Choosing a Family
To prevent a potentially unpleasant au pair experience, contact your host family ahead of time. You can begin to connect with registered families at AuPairWorld. Read the family profiles carefully and make sure their way of life and situation matches closely what you envision in terms of the number of kids, pets, and your location. Ask details about their kids, required duties and your expected schedule, the parents’ jobs, family hobbies, traveling, foods eaten, and general expectations. Tell them about yourself, why you’re good with kids, and when you’d like to start, etc. After messaging back and forth, plan a time for an extended video chat with both parents. If the chat goes well, the family may eventually decide to hire you. Just make sure also have a good gut feeling about the decision. They will email you a contract, which you must carefully read over, sign, and send back to them before your departure.
How do you know to trust that "good feeling" about a certain family? Ask many questions! Try to steer the discussion to feel like a cordial chat. During the video chat, ask how they imagine the contract’s 4 “free evenings” per week. Don’t accept “whenever” as an answer or it could end up causing future conflict. Expect a specific answer and write it down, so if any problems arise, you have a point of reference. For instance, suppose they say the free evening begins at 5 pm, but then they keep you at family dinner until 7 pm, you can say, “during our Skype call, you said the free evening begins at 5 pm.” The flexible approach (the family works around the au pair’s schedule, and vice versa) could seem desirable, but from personal experience, it’s problematic. It keeps you, as an employee, from planning anything. And having a social life should be a vital part of any young person’s time abroad.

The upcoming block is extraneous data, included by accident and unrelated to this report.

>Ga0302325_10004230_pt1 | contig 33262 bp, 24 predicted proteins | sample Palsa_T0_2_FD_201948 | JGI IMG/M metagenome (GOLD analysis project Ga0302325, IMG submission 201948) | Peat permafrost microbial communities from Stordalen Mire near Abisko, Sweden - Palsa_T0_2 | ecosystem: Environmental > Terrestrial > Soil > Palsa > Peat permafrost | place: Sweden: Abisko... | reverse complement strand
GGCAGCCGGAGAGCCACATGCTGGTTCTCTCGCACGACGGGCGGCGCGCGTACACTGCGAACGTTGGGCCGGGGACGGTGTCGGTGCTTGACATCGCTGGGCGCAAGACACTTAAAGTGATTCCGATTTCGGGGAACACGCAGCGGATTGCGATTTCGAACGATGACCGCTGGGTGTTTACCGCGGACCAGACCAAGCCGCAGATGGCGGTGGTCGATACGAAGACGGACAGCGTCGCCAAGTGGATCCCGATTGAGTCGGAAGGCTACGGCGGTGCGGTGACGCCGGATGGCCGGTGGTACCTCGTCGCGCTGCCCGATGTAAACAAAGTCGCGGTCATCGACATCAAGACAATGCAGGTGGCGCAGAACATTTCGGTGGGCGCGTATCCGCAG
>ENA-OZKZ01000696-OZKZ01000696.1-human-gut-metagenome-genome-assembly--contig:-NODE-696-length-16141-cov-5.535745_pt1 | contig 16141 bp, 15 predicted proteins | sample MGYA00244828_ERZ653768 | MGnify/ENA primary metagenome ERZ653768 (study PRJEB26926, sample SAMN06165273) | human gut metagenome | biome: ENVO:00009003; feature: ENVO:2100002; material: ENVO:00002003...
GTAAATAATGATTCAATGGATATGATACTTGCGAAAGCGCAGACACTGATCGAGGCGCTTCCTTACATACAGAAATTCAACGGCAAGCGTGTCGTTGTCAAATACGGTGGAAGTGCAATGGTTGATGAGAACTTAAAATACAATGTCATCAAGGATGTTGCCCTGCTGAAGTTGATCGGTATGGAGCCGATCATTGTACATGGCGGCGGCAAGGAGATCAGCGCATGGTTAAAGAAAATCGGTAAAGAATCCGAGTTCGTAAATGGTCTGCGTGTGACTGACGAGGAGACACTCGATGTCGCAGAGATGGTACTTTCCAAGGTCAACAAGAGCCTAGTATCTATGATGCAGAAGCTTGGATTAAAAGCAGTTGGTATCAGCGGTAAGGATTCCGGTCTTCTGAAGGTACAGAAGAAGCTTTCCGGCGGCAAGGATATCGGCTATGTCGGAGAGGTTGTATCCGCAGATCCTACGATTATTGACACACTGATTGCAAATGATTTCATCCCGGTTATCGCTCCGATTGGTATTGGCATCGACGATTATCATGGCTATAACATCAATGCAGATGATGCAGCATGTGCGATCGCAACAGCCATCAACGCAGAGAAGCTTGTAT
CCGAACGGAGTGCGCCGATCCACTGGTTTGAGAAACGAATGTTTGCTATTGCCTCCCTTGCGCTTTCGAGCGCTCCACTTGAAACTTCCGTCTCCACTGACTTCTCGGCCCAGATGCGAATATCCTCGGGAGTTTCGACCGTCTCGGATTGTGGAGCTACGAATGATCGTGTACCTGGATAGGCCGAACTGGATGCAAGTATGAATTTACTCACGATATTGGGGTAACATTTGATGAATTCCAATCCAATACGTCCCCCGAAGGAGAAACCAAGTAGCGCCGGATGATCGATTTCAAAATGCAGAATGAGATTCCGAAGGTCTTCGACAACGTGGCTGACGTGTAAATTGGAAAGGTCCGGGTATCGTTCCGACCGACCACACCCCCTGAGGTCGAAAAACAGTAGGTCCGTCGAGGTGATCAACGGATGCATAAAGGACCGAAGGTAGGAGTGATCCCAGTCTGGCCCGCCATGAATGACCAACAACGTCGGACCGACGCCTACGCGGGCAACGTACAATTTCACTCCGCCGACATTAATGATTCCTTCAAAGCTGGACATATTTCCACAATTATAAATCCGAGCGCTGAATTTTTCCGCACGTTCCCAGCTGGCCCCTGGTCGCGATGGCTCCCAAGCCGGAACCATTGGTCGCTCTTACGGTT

|Schnitzel with green sauce and potatoes (very German).
Making Friends Abroad
Although making friends in a new country can feel like a daunting task, it’s clearly possible. Surprisingly, it can be easier than in your own country. Why? Just being from a completely different culture often becomes a conversation starter. Unless you already speak flawless German, most people will know within seconds of meeting you, “this person isn’t from here.” Embrace feeling like a foreigner, language gaffes, and behavioral faux pas. If you learn to laugh at yourself, others will admire your ability to make yourself vulnerable and immerse yourself in their world—after all, they are the host country.
You never know where you could meet friends. Be open! Language classes, the gym, or the host family’s neighborhood are possible locations to meet nice people your age. Also, you can check out au pair Facebook groups in your region. No matter where you are, making friends occurs often occurs in multiples. The hardest part is meeting that first friend. Once you meet one, then he/she introduces you to 2 friends, and each of these people can introduce you to 2 friends, and so on. Before you know it, you will have quite a social life.
|Outdoor artwork: A steel tree.